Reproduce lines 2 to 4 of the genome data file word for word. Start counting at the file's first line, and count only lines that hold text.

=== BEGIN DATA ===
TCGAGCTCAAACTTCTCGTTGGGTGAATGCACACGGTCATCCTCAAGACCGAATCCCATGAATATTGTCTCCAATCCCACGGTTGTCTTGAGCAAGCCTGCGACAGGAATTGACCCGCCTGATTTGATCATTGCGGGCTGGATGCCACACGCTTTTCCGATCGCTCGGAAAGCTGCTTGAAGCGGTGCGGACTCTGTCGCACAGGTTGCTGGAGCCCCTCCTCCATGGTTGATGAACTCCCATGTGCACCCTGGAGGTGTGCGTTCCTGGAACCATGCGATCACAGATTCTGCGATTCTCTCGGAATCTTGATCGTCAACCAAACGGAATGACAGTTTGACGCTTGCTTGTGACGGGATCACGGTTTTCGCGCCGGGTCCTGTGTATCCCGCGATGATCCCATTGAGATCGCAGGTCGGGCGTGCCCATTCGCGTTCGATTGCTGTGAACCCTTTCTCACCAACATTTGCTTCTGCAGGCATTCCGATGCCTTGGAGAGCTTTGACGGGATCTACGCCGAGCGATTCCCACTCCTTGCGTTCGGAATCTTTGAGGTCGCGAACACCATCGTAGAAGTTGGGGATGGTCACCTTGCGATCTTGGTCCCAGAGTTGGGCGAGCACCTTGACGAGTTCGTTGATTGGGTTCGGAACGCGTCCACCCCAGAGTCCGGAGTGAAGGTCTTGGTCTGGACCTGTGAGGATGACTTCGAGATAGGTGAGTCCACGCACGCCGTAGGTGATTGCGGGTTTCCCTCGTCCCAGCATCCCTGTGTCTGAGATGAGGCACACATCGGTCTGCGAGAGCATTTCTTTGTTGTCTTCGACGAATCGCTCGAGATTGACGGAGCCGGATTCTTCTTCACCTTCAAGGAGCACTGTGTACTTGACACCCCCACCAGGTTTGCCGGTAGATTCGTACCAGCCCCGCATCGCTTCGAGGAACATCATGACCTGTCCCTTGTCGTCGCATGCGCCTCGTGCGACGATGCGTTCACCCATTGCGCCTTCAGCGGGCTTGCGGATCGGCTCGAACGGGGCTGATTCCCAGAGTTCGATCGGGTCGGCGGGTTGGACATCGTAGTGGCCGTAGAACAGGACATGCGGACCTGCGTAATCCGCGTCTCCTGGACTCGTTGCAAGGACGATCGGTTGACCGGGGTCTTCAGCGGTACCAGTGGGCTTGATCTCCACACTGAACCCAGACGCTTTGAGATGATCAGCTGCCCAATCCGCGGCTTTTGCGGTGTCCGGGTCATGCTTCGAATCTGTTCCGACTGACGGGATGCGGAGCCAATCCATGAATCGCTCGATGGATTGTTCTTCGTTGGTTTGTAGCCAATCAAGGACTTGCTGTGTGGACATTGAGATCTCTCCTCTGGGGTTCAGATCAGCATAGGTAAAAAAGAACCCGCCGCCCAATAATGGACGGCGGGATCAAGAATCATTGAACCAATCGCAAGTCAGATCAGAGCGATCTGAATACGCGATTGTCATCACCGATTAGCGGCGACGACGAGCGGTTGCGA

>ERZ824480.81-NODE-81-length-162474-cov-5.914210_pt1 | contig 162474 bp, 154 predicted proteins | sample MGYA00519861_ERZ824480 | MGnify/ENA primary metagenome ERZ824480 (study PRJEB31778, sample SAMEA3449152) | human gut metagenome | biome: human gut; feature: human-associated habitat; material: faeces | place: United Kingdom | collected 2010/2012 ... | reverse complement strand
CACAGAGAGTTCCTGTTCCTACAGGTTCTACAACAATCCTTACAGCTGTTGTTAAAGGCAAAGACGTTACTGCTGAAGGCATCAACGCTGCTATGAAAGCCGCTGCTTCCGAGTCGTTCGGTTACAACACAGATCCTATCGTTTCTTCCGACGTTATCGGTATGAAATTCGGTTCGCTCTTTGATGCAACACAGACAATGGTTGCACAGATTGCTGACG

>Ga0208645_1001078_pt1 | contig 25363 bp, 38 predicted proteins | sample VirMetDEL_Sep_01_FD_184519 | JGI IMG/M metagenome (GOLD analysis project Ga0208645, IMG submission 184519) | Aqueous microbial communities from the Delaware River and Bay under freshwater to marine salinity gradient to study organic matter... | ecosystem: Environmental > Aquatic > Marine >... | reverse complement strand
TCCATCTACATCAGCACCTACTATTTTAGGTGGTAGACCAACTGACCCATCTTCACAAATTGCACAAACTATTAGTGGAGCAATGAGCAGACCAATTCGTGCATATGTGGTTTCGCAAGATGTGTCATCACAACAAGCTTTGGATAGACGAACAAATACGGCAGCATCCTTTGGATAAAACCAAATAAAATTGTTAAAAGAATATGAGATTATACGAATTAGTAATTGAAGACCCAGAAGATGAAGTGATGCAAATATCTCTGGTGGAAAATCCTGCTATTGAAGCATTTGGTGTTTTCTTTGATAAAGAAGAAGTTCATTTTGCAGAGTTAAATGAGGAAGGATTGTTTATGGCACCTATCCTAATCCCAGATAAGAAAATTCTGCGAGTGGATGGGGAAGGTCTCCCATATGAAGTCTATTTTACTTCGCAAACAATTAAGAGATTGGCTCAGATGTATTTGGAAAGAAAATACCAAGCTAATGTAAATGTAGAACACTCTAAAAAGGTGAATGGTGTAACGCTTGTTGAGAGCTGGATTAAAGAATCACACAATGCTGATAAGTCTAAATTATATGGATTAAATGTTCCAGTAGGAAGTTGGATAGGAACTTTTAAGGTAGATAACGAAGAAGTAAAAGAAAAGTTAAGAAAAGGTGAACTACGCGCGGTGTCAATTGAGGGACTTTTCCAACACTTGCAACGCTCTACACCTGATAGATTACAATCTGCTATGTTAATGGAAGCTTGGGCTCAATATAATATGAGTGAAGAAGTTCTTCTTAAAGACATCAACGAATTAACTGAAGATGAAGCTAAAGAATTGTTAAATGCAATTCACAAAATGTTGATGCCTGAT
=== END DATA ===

>ERZ824480.81-NODE-81-length-162474-cov-5.914210_pt1 | contig 162474 bp, 154 predicted proteins | sample MGYA00519861_ERZ824480 | MGnify/ENA primary metagenome ERZ824480 (study PRJEB31778, sample SAMEA3449152) | human gut metagenome | biome: human gut; feature: human-associated habitat; material: faeces | place: United Kingdom | collected 2010/2012 ... | reverse complement strand
CACAGAGAGTTCCTGTTCCTACAGGTTCTACAACAATCCTTACAGCTGTTGTTAAAGGCAAAGACGTTACTGCTGAAGGCATCAACGCTGCTATGAAAGCCGCTGCTTCCGAGTCGTTCGGTTACAACACAGATCCTATCGTTTCTTCCGACGTTATCGGTATGAAATTCGGTTCGCTCTTTGATGCAACACAGACAATGGTTGCACAGATTGCTGACG

>Ga0208645_1001078_pt1 | contig 25363 bp, 38 predicted proteins | sample VirMetDEL_Sep_01_FD_184519 | JGI IMG/M metagenome (GOLD analysis project Ga0208645, IMG submission 184519) | Aqueous microbial communities from the Delaware River and Bay under freshwater to marine salinity gradient to study organic matter... | ecosystem: Environmental > Aquatic > Marine >... | reverse complement strand